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December 20, 2014

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Despite bad economy, annual Damboree sees no cutbacks

Organizers of the Boulder City Damboree say the festival’s celebration coffers have remained strong, despite the dwindling economy.

“We didn’t make any cuts this year. We were very fortunate in that respect,” Damboree Committee Chairman Roger Hall said.

The annual Fourth of July celebration costs more than $25,000 to stage, committee members said. It is funded by the city, donations and revenues from several concession stands.

Donors can specify whether their contributions go to the general fund — used for events, supplies and promotional campaigns — or to a special fireworks fund, which in the past has received a majority of donations.

This year, organizers expect to spend $24,000 on fireworks, $15,000 of which is donated by Boulder City.

While the flood of donations for fireworks can create a big bang, it has in the past left other areas scraping for cash.

Committee member Patty Sullivan recalled one year when she had to launch an especially aggressive campaign for the general fund after the committee realized it did not have money to cover one important cost — portable toilets.

Her pleas for money created such a stir that she was crowned “Patty the Port-A-Potty Queen” and placed atop a toilet throne on the committee’s parade float, she said.

Though the recession has put a strain on fundraising efforts, Hall said, a combination of generous donors and great volunteers has insured the celebration’s success.

“People are very patriotic in this town and they like the fun celebration,” Hall said. “They like to help us out with that.”

Donations are collected in decorated water jugs around Boulder City. Robin Reese, who earned the title of Damboree Jug Lady for her involvement in organizing the collection pots each year, said donations appear stronger than past years.

“They were slow at first and then they picked up tremendously. Because of the economy, I wasn’t sure,” she said, but “it’s been a pretty generous year.”

Committee members also said smart management of the committee’s funds in the past has left organizers with a small surplus to help cover costs in a “slim” year.

Some Damboree planners worry that because cash is tight, spending on concessions might be down. The committee and many local organizations rely heavily on the day to raise money for the coming year.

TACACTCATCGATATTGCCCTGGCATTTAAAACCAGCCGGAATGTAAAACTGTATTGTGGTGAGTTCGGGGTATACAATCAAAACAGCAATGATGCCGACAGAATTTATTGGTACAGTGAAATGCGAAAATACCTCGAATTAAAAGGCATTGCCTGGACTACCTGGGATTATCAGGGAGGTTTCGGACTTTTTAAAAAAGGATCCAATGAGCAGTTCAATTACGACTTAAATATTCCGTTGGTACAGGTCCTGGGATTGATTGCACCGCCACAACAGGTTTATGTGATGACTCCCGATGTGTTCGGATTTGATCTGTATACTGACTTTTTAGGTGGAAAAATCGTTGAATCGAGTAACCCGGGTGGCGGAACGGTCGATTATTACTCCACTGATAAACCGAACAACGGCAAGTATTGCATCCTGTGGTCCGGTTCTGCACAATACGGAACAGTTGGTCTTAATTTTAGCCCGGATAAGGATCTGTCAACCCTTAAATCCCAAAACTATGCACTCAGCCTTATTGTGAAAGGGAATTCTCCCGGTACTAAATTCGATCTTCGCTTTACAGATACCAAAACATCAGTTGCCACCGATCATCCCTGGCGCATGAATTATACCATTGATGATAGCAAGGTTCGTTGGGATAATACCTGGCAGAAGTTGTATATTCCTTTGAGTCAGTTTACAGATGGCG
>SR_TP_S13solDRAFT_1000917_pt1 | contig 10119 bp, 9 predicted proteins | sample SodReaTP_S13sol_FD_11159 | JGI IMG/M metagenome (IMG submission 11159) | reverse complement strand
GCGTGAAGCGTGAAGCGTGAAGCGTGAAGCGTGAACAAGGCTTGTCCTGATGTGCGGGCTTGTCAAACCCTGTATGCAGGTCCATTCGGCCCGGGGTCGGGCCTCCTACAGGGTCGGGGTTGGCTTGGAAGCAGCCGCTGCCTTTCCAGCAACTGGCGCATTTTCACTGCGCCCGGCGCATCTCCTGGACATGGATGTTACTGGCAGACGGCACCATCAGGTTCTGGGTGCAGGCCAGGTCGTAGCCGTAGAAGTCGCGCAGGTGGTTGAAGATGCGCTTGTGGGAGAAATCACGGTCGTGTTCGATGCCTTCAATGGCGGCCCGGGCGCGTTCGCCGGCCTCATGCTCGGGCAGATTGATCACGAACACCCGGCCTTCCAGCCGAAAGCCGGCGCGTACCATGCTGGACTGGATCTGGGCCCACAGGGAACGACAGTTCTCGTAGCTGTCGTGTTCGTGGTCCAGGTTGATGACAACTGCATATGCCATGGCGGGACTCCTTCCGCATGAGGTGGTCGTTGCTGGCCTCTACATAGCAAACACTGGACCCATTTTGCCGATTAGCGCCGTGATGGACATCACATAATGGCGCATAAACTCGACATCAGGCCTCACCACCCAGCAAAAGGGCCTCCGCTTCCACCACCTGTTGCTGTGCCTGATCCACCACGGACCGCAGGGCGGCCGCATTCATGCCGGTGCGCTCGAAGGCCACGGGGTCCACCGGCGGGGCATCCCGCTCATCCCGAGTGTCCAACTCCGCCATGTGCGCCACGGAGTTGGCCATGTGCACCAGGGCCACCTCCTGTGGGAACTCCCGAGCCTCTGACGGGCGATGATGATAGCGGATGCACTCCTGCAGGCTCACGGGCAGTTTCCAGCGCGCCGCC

But Hall thinks this year’s turnout, and spending on concessions, will remain high. Organizers are expecting 8,000 people at the parade, with about 10,000 gathering in Veterans’ Memorial Park for the fireworks show.

He said people are drawn to the Damboree by the free activities and events and don’t mind spending money on modestly priced concessions.

“Last year, our economy wasn’t in the greatest shape and we had a great turnout, even though it was a weekday,” he said.

Damboree schedule

  • 7 a.m.: Rotary pancake breakfast at Bicentennial Park (1100 Colorado Street)
  • 9 a.m.: Parade (Begins at Colorado, ends at Avenue B. and 5th Street). Parade flyover by Boulder City Veterans Flying Group
  • 10 a.m.: to 4 p.m. Games and festivities at Broadbent Memorial Park, 1301 5th St.
  • 11 a.m.: Flag raising and national anthem, presentation of parade trophies and greetings by officials, including Assemblyman Joe Hardy, Nevada Treasurer Kate Marshall, Congresswoman Dina Titus (D-Nev.) and Senate Majority Leader Harry Reid (D-Nev.)
  • 11:30 a.m.: Entertainment, including performances by the Boulder City Department Cheerleaders, Life Long Dreams musical group, Justin Mather and Neil Diamond, Billy O and Lilly Rose impersonators
  • 2–4 p.m:. Games and contests, including a coin toss at the swimming pool at 4 p.m.
  • 6 p.m.: Festivities at Veterans Memorial Park begin, 1650 Buchanan Blvd. Officials note that there will be no personal fireworks allowed in the park.
  • 9 p.m.: Fireworks show at Veterans’ Memorial Park, followed by live music from a D.J.

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